By safe, I mean it can't be used to blow things up -- either by accident or on purpose. This makes it bad for nuclear Proliferation -- Including making bombs for the US military. That's why it never got as much funding as Uranium-based reactors ... they couldn't figure out how to use Thorium reactors to make bombs. Remember that this was in the 60's and 70's and at the height of the cold war // arms race.
As a side point of not being useful for making bombs, it's also harder to have a (semi) critical accident -- i.e. a Chernobyl / 3-mile-island / China-syndrome type accident.
That's a big problem when you're trying to get the civilian population to accept bomb-making, but (and) much more dangerous Uranium - based reactors... Which would you rather have in your back yard? A Thorium reactor that pretty much can't have a meltdown, or a Uranium one that is one (albeit unlikely) step from being a bomb.
The other problem is that it's too cheap.... from a commercial vantage point, Uranium-based fuels are incredibly hard to make properly -- and their exact format varies from reactor to reactor... That means that reactors that aren't sufficiently profitable to make (even with military^w government subsidies) can make (more) profits because the plant manufacturer has an effective monopoly on making fuel pellets. ... kinda like the way that printer manufacturers sell you the printer for cheap, then ding you on ink refils. LFTR plants, on the other hand, just need an occasional addition of Thorium, and a little bit of the salts (to make up for any evaporation).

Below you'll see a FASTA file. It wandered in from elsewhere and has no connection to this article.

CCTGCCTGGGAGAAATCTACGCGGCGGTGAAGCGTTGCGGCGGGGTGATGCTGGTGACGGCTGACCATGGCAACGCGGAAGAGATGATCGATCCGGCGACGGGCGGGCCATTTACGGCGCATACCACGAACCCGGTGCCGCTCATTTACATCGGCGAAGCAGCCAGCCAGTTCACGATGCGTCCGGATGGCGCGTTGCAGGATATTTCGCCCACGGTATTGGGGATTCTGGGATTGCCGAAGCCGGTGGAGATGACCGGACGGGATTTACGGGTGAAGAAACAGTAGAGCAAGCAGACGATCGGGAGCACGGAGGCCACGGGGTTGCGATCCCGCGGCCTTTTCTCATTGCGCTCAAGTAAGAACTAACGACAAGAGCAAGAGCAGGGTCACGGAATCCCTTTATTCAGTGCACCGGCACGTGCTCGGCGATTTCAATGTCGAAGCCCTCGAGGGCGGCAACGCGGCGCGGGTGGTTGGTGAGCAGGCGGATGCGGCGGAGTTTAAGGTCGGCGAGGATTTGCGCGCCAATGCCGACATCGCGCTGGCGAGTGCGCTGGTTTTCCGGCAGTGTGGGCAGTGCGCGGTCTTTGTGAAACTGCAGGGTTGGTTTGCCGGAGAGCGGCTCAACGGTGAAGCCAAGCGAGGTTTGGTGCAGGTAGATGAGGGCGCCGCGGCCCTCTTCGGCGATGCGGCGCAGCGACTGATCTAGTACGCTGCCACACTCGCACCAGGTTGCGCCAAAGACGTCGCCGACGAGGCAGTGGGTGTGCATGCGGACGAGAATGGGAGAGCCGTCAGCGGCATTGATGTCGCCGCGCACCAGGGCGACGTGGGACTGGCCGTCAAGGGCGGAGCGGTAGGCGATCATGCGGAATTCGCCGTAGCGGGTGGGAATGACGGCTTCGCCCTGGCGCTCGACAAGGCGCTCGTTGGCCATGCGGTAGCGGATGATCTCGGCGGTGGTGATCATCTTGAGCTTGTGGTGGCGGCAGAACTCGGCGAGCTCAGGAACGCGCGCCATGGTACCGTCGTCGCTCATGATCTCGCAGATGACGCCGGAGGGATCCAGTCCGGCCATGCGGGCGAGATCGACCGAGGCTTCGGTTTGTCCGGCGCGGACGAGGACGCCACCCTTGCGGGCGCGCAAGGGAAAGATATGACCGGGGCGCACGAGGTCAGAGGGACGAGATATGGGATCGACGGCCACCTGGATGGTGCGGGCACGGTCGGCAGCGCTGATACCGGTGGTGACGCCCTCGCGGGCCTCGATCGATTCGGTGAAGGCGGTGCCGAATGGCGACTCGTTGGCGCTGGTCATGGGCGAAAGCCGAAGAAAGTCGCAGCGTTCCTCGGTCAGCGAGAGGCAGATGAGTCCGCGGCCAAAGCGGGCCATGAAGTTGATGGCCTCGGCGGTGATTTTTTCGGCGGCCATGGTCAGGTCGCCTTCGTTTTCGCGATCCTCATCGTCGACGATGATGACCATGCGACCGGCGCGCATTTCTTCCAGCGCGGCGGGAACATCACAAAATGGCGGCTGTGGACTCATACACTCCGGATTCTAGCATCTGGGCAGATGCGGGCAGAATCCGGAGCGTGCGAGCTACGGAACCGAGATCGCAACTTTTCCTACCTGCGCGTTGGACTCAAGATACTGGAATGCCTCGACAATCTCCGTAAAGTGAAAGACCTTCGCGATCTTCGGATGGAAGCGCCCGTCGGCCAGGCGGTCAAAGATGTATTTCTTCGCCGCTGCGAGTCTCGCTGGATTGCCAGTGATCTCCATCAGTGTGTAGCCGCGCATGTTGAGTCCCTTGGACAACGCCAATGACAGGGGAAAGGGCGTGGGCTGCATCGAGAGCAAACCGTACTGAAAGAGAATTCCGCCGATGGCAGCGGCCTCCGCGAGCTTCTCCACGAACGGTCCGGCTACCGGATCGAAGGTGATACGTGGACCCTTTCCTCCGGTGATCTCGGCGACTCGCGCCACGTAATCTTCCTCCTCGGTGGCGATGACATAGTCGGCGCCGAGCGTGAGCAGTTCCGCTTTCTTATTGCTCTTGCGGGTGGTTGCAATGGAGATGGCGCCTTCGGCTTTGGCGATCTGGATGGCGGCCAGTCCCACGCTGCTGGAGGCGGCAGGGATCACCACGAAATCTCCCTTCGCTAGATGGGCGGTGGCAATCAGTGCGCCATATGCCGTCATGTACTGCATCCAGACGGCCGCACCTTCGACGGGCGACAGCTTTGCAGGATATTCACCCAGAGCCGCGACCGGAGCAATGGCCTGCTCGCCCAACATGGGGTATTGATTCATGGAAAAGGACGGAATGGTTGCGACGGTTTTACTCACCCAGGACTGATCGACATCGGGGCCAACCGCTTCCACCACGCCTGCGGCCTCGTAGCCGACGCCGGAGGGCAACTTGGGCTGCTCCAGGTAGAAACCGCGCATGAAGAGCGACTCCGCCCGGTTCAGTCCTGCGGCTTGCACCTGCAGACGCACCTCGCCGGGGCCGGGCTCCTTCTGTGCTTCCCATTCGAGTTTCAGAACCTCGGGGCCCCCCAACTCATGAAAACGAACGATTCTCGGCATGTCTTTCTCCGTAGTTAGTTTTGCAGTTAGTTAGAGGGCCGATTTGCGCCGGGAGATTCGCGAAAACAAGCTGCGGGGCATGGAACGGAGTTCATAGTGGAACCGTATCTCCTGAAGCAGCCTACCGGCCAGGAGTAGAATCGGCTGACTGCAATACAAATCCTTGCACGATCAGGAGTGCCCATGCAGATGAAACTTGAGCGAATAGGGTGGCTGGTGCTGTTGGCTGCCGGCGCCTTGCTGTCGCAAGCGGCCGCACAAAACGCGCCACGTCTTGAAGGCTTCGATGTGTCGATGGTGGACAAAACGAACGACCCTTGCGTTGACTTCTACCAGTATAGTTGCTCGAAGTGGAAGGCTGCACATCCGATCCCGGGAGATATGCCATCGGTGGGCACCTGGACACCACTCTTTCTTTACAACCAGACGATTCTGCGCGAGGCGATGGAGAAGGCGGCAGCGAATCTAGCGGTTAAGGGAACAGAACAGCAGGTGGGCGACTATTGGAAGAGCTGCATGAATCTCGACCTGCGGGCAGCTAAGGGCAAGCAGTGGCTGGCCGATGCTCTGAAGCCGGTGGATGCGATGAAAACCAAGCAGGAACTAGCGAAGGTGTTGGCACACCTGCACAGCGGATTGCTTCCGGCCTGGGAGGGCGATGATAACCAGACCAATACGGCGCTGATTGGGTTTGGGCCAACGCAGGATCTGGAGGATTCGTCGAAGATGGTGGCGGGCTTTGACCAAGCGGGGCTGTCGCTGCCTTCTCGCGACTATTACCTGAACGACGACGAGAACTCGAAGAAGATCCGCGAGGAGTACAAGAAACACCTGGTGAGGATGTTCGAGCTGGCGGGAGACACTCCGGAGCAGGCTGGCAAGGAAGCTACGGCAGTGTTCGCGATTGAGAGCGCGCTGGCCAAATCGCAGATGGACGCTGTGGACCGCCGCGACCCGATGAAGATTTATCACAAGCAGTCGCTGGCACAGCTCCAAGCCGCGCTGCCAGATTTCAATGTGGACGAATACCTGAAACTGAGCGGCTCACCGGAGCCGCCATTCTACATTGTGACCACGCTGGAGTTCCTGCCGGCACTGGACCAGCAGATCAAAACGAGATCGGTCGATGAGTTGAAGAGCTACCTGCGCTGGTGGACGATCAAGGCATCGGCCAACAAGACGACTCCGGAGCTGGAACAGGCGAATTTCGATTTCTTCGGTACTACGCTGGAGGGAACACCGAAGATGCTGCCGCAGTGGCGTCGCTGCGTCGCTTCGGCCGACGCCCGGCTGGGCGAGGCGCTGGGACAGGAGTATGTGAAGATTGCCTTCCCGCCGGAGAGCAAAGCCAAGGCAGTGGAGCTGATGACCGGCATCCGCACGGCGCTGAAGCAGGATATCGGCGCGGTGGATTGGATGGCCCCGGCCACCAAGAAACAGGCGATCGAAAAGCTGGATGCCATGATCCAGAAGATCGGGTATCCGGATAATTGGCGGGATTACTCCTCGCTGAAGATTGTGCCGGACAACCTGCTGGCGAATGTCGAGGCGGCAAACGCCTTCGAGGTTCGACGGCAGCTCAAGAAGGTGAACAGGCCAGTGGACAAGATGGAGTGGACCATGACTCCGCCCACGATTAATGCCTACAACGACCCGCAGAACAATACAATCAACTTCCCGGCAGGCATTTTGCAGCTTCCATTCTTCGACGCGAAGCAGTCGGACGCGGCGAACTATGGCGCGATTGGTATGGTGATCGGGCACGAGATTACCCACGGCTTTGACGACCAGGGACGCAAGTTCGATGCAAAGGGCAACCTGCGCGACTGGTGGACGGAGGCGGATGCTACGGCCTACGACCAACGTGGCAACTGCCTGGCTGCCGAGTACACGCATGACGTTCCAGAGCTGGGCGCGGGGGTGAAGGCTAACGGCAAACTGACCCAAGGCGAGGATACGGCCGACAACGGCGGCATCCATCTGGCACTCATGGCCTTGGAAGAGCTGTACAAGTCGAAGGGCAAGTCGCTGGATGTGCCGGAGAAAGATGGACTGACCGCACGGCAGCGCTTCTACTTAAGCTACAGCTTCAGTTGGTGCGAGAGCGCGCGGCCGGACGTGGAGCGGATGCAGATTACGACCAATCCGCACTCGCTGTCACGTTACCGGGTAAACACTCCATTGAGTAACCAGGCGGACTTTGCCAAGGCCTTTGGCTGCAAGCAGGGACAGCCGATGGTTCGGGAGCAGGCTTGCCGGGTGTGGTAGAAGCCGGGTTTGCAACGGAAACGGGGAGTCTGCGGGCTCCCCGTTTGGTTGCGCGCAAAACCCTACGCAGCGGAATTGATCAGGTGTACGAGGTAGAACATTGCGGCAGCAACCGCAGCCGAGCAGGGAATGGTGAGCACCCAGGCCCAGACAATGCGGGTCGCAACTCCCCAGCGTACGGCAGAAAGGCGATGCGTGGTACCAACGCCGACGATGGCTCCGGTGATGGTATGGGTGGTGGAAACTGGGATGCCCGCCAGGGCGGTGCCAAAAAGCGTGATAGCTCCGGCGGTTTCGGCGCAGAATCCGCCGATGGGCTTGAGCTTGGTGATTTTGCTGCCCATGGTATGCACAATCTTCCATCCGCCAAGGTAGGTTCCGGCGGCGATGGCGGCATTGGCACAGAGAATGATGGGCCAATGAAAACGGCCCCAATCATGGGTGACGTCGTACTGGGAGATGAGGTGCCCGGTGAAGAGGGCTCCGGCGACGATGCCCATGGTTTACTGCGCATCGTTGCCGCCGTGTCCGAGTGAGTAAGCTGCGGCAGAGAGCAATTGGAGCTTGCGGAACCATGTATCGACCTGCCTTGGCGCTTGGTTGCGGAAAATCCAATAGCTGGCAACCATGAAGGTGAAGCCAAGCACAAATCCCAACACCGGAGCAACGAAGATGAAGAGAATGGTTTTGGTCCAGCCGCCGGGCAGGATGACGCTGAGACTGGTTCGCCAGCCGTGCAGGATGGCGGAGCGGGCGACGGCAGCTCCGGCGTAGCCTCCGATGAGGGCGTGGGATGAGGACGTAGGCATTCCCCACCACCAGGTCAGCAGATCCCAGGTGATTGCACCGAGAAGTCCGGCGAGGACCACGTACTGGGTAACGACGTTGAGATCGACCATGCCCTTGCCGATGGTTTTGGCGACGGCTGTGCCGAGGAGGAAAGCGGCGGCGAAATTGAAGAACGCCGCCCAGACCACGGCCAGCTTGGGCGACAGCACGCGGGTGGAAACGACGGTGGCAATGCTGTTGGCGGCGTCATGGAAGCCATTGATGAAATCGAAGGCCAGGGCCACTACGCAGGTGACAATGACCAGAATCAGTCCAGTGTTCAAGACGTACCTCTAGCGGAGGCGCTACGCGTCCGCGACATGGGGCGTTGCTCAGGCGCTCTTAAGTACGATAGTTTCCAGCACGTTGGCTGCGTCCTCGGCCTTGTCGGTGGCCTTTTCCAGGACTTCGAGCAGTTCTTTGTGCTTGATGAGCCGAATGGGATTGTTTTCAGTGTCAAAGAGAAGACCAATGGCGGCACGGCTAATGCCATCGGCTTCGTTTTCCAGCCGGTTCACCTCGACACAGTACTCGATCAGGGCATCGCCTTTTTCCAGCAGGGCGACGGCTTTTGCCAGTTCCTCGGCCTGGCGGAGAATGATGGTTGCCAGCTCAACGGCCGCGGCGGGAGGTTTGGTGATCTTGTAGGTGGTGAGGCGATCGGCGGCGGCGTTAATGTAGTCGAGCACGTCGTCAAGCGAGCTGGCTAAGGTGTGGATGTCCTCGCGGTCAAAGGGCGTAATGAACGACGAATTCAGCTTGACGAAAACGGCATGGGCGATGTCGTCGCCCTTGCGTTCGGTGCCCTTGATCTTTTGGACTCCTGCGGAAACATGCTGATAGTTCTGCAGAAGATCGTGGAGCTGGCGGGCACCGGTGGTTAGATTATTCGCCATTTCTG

That means that there's less likely to be a commercial proponent for LFTR Thorium reactors. Why spend billions researching a reactor that will never get Military/Government subsidies ... and then -- once built -- won't be a lucrative source of fuel sales? It's really good for the utility using the reactor (and their customers), but it sucks for the plant manufacturer.
So there you have it.. LFTR is unlikely to be created because it's.
- Too safe (can't be used to make bombs), and
- to cheap (nobody can corner the market on fuel refills
That's why LFTR may never find a good backer -- unless we can find a billionaire willing to fund the development on a lark (and to save mankind from our own greed/hatred).